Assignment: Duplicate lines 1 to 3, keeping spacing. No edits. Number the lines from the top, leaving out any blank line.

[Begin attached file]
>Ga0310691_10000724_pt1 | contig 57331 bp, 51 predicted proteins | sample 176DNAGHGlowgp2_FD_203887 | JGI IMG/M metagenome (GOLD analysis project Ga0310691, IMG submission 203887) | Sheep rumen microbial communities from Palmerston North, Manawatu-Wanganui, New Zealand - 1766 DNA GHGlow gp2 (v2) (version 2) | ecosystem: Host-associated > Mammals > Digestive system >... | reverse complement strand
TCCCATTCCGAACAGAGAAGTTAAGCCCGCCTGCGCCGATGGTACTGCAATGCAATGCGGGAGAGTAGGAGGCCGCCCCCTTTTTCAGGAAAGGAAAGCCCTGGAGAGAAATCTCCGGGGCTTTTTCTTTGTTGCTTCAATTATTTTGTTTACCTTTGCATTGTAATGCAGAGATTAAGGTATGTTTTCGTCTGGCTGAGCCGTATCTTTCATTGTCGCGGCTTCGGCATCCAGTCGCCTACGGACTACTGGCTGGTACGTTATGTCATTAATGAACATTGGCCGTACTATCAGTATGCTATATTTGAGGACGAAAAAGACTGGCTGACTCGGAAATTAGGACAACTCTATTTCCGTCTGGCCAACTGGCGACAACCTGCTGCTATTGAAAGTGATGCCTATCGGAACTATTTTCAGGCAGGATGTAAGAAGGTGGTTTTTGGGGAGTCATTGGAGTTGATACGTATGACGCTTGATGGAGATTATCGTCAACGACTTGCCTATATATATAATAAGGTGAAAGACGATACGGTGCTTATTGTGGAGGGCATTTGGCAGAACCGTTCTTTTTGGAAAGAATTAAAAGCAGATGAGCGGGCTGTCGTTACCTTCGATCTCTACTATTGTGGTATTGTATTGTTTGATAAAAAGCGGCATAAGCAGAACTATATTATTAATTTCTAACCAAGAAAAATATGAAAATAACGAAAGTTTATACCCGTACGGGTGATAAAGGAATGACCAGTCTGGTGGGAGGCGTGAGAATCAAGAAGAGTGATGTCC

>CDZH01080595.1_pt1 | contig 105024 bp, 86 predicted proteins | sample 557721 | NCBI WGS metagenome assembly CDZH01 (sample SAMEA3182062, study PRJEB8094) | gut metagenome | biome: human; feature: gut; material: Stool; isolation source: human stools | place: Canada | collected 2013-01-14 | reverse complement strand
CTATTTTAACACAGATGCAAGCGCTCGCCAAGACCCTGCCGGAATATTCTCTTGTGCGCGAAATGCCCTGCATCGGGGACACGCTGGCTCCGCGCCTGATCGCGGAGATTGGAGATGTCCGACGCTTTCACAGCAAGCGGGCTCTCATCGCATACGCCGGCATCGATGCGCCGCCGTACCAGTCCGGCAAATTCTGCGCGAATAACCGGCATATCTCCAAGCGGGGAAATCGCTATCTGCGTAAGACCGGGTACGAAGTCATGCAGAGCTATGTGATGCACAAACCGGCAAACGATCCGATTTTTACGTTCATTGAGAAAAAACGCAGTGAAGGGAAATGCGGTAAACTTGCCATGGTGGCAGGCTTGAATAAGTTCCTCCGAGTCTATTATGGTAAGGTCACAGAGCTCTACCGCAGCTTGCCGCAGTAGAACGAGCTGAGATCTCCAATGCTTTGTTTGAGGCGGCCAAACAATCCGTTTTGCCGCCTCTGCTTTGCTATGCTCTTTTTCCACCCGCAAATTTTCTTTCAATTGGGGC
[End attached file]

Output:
>Ga0310691_10000724_pt1 | contig 57331 bp, 51 predicted proteins | sample 176DNAGHGlowgp2_FD_203887 | JGI IMG/M metagenome (GOLD analysis project Ga0310691, IMG submission 203887) | Sheep rumen microbial communities from Palmerston North, Manawatu-Wanganui, New Zealand - 1766 DNA GHGlow gp2 (v2) (version 2) | ecosystem: Host-associated > Mammals > Digestive system >... | reverse complement strand
TCCCATTCCGAACAGAGAAGTTAAGCCCGCCTGCGCCGATGGTACTGCAATGCAATGCGGGAGAGTAGGAGGCCGCCCCCTTTTTCAGGAAAGGAAAGCCCTGGAGAGAAATCTCCGGGGCTTTTTCTTTGTTGCTTCAATTATTTTGTTTACCTTTGCATTGTAATGCAGAGATTAAGGTATGTTTTCGTCTGGCTGAGCCGTATCTTTCATTGTCGCGGCTTCGGCATCCAGTCGCCTACGGACTACTGGCTGGTACGTTATGTCATTAATGAACATTGGCCGTACTATCAGTATGCTATATTTGAGGACGAAAAAGACTGGCTGACTCGGAAATTAGGACAACTCTATTTCCGTCTGGCCAACTGGCGACAACCTGCTGCTATTGAAAGTGATGCCTATCGGAACTATTTTCAGGCAGGATGTAAGAAGGTGGTTTTTGGGGAGTCATTGGAGTTGATACGTATGACGCTTGATGGAGATTATCGTCAACGACTTGCCTATATATATAATAAGGTGAAAGACGATACGGTGCTTATTGTGGAGGGCATTTGGCAGAACCGTTCTTTTTGGAAAGAATTAAAAGCAGATGAGCGGGCTGTCGTTACCTTCGATCTCTACTATTGTGGTATTGTATTGTTTGATAAAAAGCGGCATAAGCAGAACTATATTATTAATTTCTAACCAAGAAAAATATGAAAATAACGAAAGTTTATACCCGTACGGGTGATAAAGGAATGACCAGTCTGGTGGGAGGCGTGAGAATCAAGAAGAGTGATGTCC

>CDZH01080595.1_pt1 | contig 105024 bp, 86 predicted proteins | sample 557721 | NCBI WGS metagenome assembly CDZH01 (sample SAMEA3182062, study PRJEB8094) | gut metagenome | biome: human; feature: gut; material: Stool; isolation source: human stools | place: Canada | collected 2013-01-14 | reverse complement strand